However, compared to China, the United States has much higher per-capita emissions. Although we produce less emissions than China as a whole, we still rank second in terms of population. Greater global influence will result from reducing our per-person emissions than from reducing emissions from existing low-emission Chinese families. Additionally, the Chevy Menlo and Buick Velite 7—basically the Chinese cars from which the EUV originated—are already very popular there.
Although I am aware that some people would love it if more Americans simply began biking and taking public transportation, this is a significant structural and cultural problem that cannot be resolved by wishing for it to happen and criticizing cars in the online echo chambers that the anti-car movement inhabits. Therefore, even though electric vehicles aren’t now solving all of the issues with cars in cities, we still need to look at alternative options to reduce pollution.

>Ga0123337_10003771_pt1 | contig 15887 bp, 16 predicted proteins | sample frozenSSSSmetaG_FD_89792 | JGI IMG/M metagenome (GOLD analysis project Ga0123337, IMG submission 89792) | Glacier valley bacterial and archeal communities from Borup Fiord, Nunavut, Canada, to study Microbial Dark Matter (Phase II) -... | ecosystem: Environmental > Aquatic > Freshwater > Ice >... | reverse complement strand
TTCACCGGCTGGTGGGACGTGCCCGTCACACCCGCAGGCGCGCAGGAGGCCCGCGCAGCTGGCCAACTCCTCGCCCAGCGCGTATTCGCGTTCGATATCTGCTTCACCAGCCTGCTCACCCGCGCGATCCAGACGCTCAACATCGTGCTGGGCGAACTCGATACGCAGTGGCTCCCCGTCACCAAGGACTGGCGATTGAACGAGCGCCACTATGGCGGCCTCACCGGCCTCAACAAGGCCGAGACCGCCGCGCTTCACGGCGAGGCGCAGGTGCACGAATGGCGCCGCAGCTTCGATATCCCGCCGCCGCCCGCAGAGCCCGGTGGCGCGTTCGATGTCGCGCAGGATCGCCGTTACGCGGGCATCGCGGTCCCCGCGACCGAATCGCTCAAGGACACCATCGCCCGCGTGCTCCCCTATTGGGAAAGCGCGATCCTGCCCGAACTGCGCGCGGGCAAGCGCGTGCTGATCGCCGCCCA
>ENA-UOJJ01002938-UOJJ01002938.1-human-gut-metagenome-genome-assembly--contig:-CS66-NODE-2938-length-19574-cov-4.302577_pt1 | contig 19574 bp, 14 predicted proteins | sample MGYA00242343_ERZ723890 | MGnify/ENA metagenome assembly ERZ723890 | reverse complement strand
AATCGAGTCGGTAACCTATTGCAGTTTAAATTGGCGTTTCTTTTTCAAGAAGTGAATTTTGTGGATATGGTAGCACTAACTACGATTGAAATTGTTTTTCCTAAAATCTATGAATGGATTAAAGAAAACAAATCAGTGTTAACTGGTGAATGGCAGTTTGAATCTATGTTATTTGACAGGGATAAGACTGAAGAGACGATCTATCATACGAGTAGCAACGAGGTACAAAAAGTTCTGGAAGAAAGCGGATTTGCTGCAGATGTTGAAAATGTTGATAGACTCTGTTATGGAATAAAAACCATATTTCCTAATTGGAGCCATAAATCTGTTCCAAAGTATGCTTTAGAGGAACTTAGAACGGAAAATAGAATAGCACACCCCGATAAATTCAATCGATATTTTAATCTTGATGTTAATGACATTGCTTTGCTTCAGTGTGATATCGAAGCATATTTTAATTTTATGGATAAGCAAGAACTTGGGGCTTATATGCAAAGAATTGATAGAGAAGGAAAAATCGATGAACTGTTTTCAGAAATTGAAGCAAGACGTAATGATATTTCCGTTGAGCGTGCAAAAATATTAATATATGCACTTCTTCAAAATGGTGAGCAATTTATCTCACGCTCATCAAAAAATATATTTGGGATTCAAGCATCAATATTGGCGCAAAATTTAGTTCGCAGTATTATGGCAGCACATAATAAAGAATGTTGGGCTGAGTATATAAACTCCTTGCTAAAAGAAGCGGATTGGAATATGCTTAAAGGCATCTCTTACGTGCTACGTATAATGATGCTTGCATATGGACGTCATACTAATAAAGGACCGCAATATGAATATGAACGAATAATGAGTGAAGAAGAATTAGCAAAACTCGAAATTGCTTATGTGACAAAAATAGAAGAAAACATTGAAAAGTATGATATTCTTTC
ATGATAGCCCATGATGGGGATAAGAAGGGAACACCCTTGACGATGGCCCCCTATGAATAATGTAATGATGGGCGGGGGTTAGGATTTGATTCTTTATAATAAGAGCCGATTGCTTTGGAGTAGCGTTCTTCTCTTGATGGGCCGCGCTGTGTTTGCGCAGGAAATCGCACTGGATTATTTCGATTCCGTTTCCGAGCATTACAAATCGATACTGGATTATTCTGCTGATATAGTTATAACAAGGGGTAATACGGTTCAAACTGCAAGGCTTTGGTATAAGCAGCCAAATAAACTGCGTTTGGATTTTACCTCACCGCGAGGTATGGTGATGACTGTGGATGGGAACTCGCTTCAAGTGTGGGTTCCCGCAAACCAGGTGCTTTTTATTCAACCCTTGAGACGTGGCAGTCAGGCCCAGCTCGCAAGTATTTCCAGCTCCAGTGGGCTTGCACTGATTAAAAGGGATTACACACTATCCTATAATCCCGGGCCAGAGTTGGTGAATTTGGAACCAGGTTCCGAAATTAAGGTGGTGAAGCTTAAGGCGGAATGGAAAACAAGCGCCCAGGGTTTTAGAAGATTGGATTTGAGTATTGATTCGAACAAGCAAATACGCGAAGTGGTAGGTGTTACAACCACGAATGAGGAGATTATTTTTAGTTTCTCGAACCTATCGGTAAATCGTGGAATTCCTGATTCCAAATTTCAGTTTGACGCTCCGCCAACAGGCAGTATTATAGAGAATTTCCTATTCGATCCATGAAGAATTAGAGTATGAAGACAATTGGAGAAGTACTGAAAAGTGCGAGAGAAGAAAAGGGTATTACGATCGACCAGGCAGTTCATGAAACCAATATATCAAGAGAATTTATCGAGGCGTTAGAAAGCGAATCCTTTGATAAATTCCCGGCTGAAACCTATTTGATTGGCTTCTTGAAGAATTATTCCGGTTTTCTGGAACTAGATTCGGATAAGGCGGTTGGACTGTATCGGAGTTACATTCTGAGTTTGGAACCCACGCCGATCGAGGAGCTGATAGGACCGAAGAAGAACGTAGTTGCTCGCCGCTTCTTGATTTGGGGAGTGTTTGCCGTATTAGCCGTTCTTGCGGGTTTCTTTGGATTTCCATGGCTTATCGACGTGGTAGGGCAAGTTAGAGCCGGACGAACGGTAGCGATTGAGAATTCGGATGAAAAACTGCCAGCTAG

We need to meet individuals where they are in life in order to encourage Americans to adopt EVs. Certainly, the teenage me would have loved something like a Tesla Roadster, but apart from the issue that it hasn’t yet been released, the adult me is different now than when I was commuting in a Fiero. I need a car that can accommodate kids and/or cargo, has a good range for at least local driving, and is reasonably priced. For the majority of adults, having someone install the home L2 charging is also nice.
Would this year’s other nominees provide the majority of that? Yes, and they frequently have longer ranges and faster charging times. However, they all cost at least $10,000 more than my EUV and perhaps $15,000 or more than the base model EUV with a cloth seat. Since the average new automobile costs over $30,000, many people can afford to buy a more expensive model. However, just because someone can afford something doesn’t imply they want to.
Overall, the EUV provides what people want and need while also costing a price that more people can afford and frequently feel comfortable making payments on. Just because of that, the car has a much greater chance of having an influence than the other cars on the list.